Gerald Mohr Poster


Jump to: Overview (3)  | Mini Bio (1)  | Family (1)  | Trade Mark (1)  | Trivia (11)

Overview (3)

Born in New York City, New York, USA
Died in Södermalm, Stockholm, Stockholms Län, Sweden  (heart attack)
Height 6' 2" (1.88 m)

Mini Bio (1)

Bearing a strong resemblance to Humphrey Bogart certainly helped in typecasting the handsome, hairy-chested Gerald Mohr into "B" film noir. Born in New York City in 1914, he was the son of Sigmond Mohr and Henrietta Noustadt, a Viennese singer. In 1920 his father was killed in a tragic accident while at work when Mohr was five years old, and he was raised primarily by his mother and maternal grandfather, who was a psychologist and associate of Dr. Sigmund Freud, the famed psychoanalyst. Mohr became a fervent student of Freud as a result of this association. He was taught to ride and play piano at an early age and attended the prestigious Dwight Preparatory School in New York. Even as a teen, Mohr possessed a smooth vocal delivery and landed a job as a staff broadcaster for CBS Radio, which in turn opened the door for him to Orson Welles and his Mercury Theatre. Mohr made his Broadway debut in the minor role of a gangster in "The Petrified Forest," the same play that put Bogart on the map.

His first starring role in films came with the serial Jungle Girl (1941), in which he played principal villain Slick Latimer. However, because of his pleasant, distinctive baritone voice, it was radio that became Mohr's meal ticket during the 1940s, and he signed on for a number of popular suspense thrillers such as "The Adventures of Philip Marlowe" and "The Whistler." In 1949, "Radio and Television Life" magazine named Mohr as the Best Male Actor on Radio.

After a number of bit parts, he finally won a noticeable role in Lady of Burlesque (1943) with Barbara Stanwyck, after Welles referred him to the film's director, William A. Wellman. Following WWII service with the Air Force, Mohr returned to acting and found his niche in intrigue, playing the title role in The Notorious Lone Wolf (1946) and its two sequels, along with Passkey to Danger (1946), Dangerous Business (1946) and The Truth About Murder (1946). As much as he wanted to extricate himself from this trenchcoat stereotype, he continued to chug along in the 1950s with the same type of roles represented by The Sniper (1952), Invasion, U.S.A. (1952) and Guns Girls and Gangsters (1959). His final leads were in This Rebel Breed (1960) and the low-grade sci-fi thriller The Angry Red Planet (1959). In 1954-55 he starred as Christopher Storm in 41 episodes of the Swedish-made TV series Foreign Intrigue (1951).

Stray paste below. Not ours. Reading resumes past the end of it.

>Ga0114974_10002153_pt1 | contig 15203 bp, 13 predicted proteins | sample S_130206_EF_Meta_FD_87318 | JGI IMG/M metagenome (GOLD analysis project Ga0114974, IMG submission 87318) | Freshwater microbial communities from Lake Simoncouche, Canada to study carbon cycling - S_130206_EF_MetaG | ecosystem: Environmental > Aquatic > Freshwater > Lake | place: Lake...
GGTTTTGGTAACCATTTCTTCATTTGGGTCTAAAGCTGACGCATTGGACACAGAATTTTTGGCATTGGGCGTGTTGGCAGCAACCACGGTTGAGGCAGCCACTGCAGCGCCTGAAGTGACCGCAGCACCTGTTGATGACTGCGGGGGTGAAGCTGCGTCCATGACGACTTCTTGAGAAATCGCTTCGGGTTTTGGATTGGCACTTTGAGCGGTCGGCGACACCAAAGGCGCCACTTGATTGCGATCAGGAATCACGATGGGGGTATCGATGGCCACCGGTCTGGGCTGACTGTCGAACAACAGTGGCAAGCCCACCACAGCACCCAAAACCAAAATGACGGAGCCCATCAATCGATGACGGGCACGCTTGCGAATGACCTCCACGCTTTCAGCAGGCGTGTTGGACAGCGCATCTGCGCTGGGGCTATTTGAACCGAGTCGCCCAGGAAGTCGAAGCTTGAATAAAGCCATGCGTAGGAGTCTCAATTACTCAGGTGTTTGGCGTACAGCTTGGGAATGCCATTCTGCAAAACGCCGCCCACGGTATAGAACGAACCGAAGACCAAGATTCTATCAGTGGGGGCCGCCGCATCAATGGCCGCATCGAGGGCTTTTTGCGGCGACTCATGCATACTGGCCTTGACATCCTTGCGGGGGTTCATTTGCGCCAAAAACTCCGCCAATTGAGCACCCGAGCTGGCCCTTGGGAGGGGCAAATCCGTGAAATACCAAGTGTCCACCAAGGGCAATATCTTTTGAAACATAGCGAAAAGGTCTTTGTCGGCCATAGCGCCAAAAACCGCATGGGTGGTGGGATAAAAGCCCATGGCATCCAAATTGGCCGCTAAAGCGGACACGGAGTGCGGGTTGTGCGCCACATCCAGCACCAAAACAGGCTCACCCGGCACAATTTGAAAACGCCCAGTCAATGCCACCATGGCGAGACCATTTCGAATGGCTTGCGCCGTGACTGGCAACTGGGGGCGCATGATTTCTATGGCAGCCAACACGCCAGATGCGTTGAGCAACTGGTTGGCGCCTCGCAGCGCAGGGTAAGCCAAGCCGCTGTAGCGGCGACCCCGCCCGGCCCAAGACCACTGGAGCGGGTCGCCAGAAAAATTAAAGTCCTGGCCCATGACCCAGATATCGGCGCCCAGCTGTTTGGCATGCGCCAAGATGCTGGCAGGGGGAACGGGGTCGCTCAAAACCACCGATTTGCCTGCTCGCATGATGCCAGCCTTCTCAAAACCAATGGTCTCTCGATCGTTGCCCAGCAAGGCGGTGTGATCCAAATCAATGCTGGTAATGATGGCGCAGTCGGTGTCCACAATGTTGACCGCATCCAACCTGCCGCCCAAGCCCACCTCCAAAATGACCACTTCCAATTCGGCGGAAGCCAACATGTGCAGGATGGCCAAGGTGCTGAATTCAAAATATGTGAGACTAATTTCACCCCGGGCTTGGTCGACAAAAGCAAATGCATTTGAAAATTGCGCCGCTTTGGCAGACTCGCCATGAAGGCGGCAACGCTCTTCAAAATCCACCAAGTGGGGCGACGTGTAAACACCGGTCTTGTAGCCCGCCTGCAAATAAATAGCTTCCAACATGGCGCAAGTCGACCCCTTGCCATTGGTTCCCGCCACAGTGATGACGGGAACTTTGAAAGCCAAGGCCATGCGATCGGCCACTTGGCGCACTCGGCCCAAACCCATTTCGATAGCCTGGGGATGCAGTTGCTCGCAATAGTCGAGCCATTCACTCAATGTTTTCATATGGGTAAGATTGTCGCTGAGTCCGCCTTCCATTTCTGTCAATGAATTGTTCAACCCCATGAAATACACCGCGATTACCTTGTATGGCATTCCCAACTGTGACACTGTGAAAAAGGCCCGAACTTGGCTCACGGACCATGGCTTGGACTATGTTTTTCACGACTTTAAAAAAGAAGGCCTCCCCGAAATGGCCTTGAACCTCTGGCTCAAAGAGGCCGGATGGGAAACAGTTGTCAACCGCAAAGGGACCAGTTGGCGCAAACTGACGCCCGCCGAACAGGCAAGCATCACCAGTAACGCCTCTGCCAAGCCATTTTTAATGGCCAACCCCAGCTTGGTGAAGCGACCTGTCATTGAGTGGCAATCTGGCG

Finding film work scarce in the following decade, he found regular work on TV, guest starring in over 100 dramas, ranging from TV westerns like Maverick (1957), Bronco (1958), Cheyenne (1955) and Bonanza (1959) to action/courtroom series such as 77 Sunset Strip (1958), Hawaiian Eye (1959) and Perry Mason (1957), among many others.

His last movie role came in the top-notch musical Funny Girl (1968) starring Barbra Streisand and Omar Sharif, in which Mohr was featured as Tom Branca, one of Nicky Arnstein's cronies, who offers to help Fanny Brice out by giving the proud but debt-ridden gambler a prime casino job.

Mohr was overseas in Stockholm, Sweden, where he had just completed filming the pilot of a new TV series called "Private Entrance" when he suddenly died of a heart attack at the age of 54.

- IMDb Mini Biography By: Gary Brumburgh / gr-home@pacbell.net

Family (1)

Spouse Mai Santacroce (7 July 1958 - 9 November 1968)  (his death)
Rita Lenore Goldstein (27 May 1939 - 1 July 1957)  (divorced)  (1 child)

Trade Mark (1)

Hairy chest, which he refused to shave.

Trivia (11)

Before his role on television's Foreign Intrigue (1951), he held the little-known distinction of having played Philip Marlowe and Johnny Dollar on the radio. He also narrated both the radio and television episode introductions for "The Lone Ranger".
Was one of seven actors to portray "The Lone Wolf" in mystery B-movies. Others included Melvyn Douglas, Warren William,Francis Lederer, and Ron Randell. The television "Lone Wolf" was played by Louis Hayward.
Extremely prolific as member of stock company for radio shows such as "Academy Award" and "Hallmark Playhouse", appearing in scores of roles in each.
A biographical page is devoted to him in the book "Best of the Badmen" (2005) by Boyd Magers, Bob Nareau and Bobby Copeland.
Played the piano in various episodes of Foreign Intrigue (1951) and is credited as being the composer of "The Frontier Theme" featured in the episode "The Confidence Game". He can also be heard playing the melody in other episodes.
He can be heard singing 3 songs, "My Darling Clementine," "Oh, I Killed A Man" and "Aura Lee," in Cheyenne: Rendezvous at Red Rock (1956).
Voice of Hal Jordan/Green Lantern in the 1960s "The New Adventures of Superman" and "Superman/Aquaman Hour of Adventure" cartoons - both the Green Lantern episodes and the Justice League of America episodes.
Perhaps the only person to voice a character from both DC Comics and Marvel Comics. Besides being the voice of Green Lantern (DC) he was the voice of Reed "Mr. Fantastic" Richards (Marvel) in Hanna-Barbera's Fantastic Four (1967) animated series.
Despite looking a little too much like Humphrey Bogart, he was cast alongside him, literally, in one scene in Sirocco (1951). On a radio series he also played the private eye Bogart essayed in The Big Sleep (1946)--Raymond Chandler's Philip Marlowe.
Served in the US Army Air Force during World War II.
Played various roles (including Doc Holliday) on Maverick (1957) and was the radio voice of "Detective Boston Blackie".

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